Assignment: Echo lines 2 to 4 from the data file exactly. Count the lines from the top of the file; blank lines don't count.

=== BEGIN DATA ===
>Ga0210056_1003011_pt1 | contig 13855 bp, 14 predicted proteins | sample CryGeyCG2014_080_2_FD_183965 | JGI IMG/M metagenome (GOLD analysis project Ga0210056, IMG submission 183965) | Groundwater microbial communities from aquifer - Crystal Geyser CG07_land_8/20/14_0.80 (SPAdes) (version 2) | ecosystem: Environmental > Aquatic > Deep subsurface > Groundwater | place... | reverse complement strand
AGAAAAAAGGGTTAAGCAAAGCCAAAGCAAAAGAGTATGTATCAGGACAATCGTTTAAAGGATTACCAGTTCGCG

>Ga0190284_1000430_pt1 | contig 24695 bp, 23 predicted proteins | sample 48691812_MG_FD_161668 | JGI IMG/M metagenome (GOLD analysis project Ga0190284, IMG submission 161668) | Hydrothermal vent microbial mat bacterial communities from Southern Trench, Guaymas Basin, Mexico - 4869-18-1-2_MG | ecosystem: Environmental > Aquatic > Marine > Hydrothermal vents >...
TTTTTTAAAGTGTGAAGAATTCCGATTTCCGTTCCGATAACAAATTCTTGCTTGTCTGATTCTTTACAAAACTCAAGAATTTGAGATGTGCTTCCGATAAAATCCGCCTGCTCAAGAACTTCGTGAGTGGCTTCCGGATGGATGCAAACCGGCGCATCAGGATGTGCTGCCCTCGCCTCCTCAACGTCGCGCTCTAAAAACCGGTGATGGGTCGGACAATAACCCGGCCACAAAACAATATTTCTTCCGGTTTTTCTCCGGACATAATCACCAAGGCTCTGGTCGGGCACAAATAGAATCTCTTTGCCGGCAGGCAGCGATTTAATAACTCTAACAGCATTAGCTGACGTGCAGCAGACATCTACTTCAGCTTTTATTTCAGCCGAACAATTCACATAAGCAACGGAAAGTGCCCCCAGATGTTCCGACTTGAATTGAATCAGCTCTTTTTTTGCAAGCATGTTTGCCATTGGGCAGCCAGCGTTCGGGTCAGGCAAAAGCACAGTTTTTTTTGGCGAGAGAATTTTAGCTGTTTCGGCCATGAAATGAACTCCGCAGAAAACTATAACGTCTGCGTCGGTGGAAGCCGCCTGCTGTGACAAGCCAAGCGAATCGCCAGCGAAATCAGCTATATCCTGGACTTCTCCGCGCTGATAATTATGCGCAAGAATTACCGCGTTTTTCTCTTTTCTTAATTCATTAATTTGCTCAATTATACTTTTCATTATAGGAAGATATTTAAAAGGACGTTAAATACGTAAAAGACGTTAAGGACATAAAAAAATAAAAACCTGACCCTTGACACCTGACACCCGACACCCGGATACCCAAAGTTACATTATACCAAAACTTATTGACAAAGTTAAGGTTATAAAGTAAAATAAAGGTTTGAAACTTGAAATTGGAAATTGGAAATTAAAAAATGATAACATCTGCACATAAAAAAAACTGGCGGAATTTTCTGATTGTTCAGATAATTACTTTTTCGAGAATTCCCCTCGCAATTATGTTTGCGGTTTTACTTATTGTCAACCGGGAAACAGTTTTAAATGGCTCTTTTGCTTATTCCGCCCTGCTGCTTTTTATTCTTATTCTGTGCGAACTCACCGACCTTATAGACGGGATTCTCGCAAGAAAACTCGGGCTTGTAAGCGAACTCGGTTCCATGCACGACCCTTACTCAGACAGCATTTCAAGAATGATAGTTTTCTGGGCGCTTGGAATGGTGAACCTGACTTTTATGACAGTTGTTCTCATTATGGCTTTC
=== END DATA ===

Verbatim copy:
AGAAAAAAGGGTTAAGCAAAGCCAAAGCAAAAGAGTATGTATCAGGACAATCGTTTAAAGGATTACCAGTTCGCG

>Ga0190284_1000430_pt1 | contig 24695 bp, 23 predicted proteins | sample 48691812_MG_FD_161668 | JGI IMG/M metagenome (GOLD analysis project Ga0190284, IMG submission 161668) | Hydrothermal vent microbial mat bacterial communities from Southern Trench, Guaymas Basin, Mexico - 4869-18-1-2_MG | ecosystem: Environmental > Aquatic > Marine > Hydrothermal vents >...
TTTTTTAAAGTGTGAAGAATTCCGATTTCCGTTCCGATAACAAATTCTTGCTTGTCTGATTCTTTACAAAACTCAAGAATTTGAGATGTGCTTCCGATAAAATCCGCCTGCTCAAGAACTTCGTGAGTGGCTTCCGGATGGATGCAAACCGGCGCATCAGGATGTGCTGCCCTCGCCTCCTCAACGTCGCGCTCTAAAAACCGGTGATGGGTCGGACAATAACCCGGCCACAAAACAATATTTCTTCCGGTTTTTCTCCGGACATAATCACCAAGGCTCTGGTCGGGCACAAATAGAATCTCTTTGCCGGCAGGCAGCGATTTAATAACTCTAACAGCATTAGCTGACGTGCAGCAGACATCTACTTCAGCTTTTATTTCAGCCGAACAATTCACATAAGCAACGGAAAGTGCCCCCAGATGTTCCGACTTGAATTGAATCAGCTCTTTTTTTGCAAGCATGTTTGCCATTGGGCAGCCAGCGTTCGGGTCAGGCAAAAGCACAGTTTTTTTTGGCGAGAGAATTTTAGCTGTTTCGGCCATGAAATGAACTCCGCAGAAAACTATAACGTCTGCGTCGGTGGAAGCCGCCTGCTGTGACAAGCCAAGCGAATCGCCAGCGAAATCAGCTATATCCTGGACTTCTCCGCGCTGATAATTATGCGCAAGAATTACCGCGTTTTTCTCTTTTCTTAATTCATTAATTTGCTCAATTATACTTTTCATTATAGGAAGATATTTAAAAGGACGTTAAATACGTAAAAGACGTTAAGGACATAAAAAAATAAAAACCTGACCCTTGACACCTGACACCCGACACCCGGATACCCAAAGTTACATTATACCAAAACTTATTGACAAAGTTAAGGTTATAAAGTAAAATAAAGGTTTGAAACTTGAAATTGGAAATTGGAAATTAAAAAATGATAACATCTGCACATAAAAAAAACTGGCGGAATTTTCTGATTGTTCAGATAATTACTTTTTCGAGAATTCCCCTCGCAATTATGTTTGCGGTTTTACTTATTGTCAACCGGGAAACAGTTTTAAATGGCTCTTTTGCTTATTCCGCCCTGCTGCTTTTTATTCTTATTCTGTGCGAACTCACCGACCTTATAGACGGGATTCTCGCAAGAAAACTCGGGCTTGTAAGCGAACTCGGTTCCATGCACGACCCTTACTCAGACAGCATTTCAAGAATGATAGTTTTCTGGGCGCTTGGAATGGTGAACCTGACTTTTATGACAGTTGTTCTCATTATGGCTTTC